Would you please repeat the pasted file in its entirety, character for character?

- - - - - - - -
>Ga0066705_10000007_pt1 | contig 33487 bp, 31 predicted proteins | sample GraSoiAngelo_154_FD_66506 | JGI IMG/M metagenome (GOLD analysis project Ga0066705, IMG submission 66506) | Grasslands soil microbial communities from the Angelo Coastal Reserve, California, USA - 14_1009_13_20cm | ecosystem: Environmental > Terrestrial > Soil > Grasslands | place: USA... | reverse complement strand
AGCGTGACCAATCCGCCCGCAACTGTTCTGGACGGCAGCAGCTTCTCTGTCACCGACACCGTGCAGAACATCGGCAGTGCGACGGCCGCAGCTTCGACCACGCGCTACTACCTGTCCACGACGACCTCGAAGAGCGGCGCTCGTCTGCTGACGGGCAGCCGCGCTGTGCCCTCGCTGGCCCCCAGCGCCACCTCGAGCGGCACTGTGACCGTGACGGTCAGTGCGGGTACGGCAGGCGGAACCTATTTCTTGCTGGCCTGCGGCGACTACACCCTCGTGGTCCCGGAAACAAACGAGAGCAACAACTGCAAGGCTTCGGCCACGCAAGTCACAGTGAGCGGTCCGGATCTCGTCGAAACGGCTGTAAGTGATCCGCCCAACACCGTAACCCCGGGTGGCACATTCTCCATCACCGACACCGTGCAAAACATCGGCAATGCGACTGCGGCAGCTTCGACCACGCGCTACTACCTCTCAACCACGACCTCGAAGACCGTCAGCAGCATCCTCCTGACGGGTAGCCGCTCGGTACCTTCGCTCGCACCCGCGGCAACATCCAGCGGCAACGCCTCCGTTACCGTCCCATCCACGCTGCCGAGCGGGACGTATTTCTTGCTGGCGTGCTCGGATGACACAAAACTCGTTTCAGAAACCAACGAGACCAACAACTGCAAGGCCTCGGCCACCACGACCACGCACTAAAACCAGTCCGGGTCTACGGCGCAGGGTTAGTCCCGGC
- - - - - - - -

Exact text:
>Ga0066705_10000007_pt1 | contig 33487 bp, 31 predicted proteins | sample GraSoiAngelo_154_FD_66506 | JGI IMG/M metagenome (GOLD analysis project Ga0066705, IMG submission 66506) | Grasslands soil microbial communities from the Angelo Coastal Reserve, California, USA - 14_1009_13_20cm | ecosystem: Environmental > Terrestrial > Soil > Grasslands | place: USA... | reverse complement strand
AGCGTGACCAATCCGCCCGCAACTGTTCTGGACGGCAGCAGCTTCTCTGTCACCGACACCGTGCAGAACATCGGCAGTGCGACGGCCGCAGCTTCGACCACGCGCTACTACCTGTCCACGACGACCTCGAAGAGCGGCGCTCGTCTGCTGACGGGCAGCCGCGCTGTGCCCTCGCTGGCCCCCAGCGCCACCTCGAGCGGCACTGTGACCGTGACGGTCAGTGCGGGTACGGCAGGCGGAACCTATTTCTTGCTGGCCTGCGGCGACTACACCCTCGTGGTCCCGGAAACAAACGAGAGCAACAACTGCAAGGCTTCGGCCACGCAAGTCACAGTGAGCGGTCCGGATCTCGTCGAAACGGCTGTAAGTGATCCGCCCAACACCGTAACCCCGGGTGGCACATTCTCCATCACCGACACCGTGCAAAACATCGGCAATGCGACTGCGGCAGCTTCGACCACGCGCTACTACCTCTCAACCACGACCTCGAAGACCGTCAGCAGCATCCTCCTGACGGGTAGCCGCTCGGTACCTTCGCTCGCACCCGCGGCAACATCCAGCGGCAACGCCTCCGTTACCGTCCCATCCACGCTGCCGAGCGGGACGTATTTCTTGCTGGCGTGCTCGGATGACACAAAACTCGTTTCAGAAACCAACGAGACCAACAACTGCAAGGCCTCGGCCACCACGACCACGCACTAAAACCAGTCCGGGTCTACGGCGCAGGGTTAGTCCCGGC